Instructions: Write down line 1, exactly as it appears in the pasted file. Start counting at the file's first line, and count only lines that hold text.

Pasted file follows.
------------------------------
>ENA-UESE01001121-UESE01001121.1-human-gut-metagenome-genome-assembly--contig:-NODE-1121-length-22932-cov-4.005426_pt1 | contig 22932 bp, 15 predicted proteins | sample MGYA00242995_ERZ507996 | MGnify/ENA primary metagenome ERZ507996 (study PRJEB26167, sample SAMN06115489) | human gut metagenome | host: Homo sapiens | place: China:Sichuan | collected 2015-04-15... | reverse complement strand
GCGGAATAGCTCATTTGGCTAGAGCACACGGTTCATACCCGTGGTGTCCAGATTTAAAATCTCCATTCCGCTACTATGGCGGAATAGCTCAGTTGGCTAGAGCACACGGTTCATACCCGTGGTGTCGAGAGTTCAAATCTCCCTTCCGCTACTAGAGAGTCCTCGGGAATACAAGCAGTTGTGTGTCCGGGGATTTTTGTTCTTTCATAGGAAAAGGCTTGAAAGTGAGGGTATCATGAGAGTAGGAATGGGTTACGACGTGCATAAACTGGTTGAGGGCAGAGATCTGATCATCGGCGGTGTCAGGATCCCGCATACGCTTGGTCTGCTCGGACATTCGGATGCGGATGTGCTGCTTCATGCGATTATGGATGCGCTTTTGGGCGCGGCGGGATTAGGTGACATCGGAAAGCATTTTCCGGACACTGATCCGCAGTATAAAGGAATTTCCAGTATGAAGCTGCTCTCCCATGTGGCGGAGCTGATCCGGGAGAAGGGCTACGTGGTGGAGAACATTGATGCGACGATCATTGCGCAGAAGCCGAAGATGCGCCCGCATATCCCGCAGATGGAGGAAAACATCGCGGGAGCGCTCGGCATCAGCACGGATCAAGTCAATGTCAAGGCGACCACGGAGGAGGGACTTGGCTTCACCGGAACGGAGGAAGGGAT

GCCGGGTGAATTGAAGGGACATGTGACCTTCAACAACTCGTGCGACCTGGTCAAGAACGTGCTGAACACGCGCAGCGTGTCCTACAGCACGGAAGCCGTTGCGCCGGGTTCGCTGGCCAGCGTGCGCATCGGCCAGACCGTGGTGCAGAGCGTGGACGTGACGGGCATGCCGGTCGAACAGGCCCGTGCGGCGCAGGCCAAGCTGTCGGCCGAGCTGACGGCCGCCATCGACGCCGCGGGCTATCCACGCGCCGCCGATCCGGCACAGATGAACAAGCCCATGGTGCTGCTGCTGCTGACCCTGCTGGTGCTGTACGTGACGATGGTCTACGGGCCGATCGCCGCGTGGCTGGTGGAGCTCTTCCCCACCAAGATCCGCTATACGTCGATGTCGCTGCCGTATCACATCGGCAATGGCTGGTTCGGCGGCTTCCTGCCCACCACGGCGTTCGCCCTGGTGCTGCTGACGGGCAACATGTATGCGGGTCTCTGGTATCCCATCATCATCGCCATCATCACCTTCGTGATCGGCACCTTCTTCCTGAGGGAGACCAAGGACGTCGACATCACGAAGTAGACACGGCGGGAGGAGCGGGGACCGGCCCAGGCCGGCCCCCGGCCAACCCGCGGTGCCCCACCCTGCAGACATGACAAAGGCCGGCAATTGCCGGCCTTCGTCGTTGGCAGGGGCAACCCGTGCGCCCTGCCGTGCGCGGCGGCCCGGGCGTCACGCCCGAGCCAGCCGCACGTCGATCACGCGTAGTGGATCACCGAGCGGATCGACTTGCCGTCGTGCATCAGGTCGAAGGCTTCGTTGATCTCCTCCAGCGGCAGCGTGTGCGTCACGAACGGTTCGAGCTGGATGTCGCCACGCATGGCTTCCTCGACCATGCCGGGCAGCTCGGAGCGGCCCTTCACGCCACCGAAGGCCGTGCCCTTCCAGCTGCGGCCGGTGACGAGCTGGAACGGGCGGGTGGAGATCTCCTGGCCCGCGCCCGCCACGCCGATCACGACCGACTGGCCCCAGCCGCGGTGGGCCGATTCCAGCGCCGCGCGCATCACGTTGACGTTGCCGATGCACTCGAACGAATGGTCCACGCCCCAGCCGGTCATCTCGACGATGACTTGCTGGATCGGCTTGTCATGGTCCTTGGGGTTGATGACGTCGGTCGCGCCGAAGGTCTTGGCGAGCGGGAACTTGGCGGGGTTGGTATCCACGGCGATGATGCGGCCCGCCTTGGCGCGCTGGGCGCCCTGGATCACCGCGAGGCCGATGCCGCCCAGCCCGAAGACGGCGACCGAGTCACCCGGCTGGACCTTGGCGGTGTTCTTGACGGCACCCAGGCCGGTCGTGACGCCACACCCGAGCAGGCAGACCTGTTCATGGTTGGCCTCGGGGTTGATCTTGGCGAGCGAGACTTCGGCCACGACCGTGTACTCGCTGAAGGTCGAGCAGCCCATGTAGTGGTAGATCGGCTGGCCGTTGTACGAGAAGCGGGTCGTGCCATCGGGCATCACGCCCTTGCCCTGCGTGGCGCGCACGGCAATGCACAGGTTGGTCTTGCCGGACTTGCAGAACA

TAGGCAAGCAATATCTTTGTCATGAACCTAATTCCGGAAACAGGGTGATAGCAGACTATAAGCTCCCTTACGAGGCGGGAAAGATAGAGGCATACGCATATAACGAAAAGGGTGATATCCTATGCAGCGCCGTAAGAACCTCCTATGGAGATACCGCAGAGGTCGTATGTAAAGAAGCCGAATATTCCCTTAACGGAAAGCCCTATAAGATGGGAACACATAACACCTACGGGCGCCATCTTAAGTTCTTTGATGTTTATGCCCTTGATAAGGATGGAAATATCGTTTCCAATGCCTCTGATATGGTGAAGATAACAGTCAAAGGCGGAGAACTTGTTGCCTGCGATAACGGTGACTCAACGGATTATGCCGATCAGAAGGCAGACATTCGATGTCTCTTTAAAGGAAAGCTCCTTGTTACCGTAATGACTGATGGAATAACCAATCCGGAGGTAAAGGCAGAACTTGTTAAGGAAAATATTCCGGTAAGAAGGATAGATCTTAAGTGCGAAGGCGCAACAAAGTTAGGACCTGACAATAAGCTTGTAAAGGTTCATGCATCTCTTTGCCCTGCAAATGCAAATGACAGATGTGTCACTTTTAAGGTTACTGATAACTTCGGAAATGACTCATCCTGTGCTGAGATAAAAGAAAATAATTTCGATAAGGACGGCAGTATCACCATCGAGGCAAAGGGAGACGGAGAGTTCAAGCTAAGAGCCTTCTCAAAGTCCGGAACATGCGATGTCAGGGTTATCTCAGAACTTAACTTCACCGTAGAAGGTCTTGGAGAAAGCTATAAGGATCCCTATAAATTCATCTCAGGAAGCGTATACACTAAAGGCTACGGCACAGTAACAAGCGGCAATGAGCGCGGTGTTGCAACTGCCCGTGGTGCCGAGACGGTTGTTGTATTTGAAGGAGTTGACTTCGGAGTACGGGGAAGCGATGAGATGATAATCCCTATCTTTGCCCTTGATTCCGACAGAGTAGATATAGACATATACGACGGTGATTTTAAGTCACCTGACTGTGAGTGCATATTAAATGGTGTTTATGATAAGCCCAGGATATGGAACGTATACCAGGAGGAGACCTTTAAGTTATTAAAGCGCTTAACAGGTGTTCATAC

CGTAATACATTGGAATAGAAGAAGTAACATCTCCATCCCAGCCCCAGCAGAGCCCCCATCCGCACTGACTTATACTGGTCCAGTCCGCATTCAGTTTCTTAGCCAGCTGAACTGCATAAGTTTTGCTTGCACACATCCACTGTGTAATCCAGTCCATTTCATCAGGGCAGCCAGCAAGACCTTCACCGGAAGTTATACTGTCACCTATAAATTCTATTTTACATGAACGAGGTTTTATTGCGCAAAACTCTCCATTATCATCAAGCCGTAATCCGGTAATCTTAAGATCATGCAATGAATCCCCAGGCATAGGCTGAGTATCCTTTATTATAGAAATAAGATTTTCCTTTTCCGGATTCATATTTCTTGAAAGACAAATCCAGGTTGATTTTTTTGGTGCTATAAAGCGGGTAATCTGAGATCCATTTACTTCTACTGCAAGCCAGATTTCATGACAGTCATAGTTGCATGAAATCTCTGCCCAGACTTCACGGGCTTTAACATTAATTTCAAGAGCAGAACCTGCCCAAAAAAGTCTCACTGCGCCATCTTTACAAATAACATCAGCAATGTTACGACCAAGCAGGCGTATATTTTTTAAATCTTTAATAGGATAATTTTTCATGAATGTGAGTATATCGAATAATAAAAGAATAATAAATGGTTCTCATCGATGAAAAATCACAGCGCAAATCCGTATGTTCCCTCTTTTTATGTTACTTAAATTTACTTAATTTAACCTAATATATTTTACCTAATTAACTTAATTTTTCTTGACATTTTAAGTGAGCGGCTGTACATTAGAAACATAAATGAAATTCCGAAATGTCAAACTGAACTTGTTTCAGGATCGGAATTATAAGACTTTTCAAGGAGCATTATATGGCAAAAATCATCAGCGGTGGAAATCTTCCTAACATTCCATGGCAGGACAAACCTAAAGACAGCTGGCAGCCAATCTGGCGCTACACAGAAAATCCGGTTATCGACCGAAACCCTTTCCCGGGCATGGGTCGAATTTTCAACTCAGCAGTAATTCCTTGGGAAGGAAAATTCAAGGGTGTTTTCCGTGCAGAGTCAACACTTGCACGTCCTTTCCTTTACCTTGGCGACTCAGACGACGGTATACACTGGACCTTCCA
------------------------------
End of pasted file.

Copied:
>ENA-UESE01001121-UESE01001121.1-human-gut-metagenome-genome-assembly--contig:-NODE-1121-length-22932-cov-4.005426_pt1 | contig 22932 bp, 15 predicted proteins | sample MGYA00242995_ERZ507996 | MGnify/ENA primary metagenome ERZ507996 (study PRJEB26167, sample SAMN06115489) | human gut metagenome | host: Homo sapiens | place: China:Sichuan | collected 2015-04-15... | reverse complement strand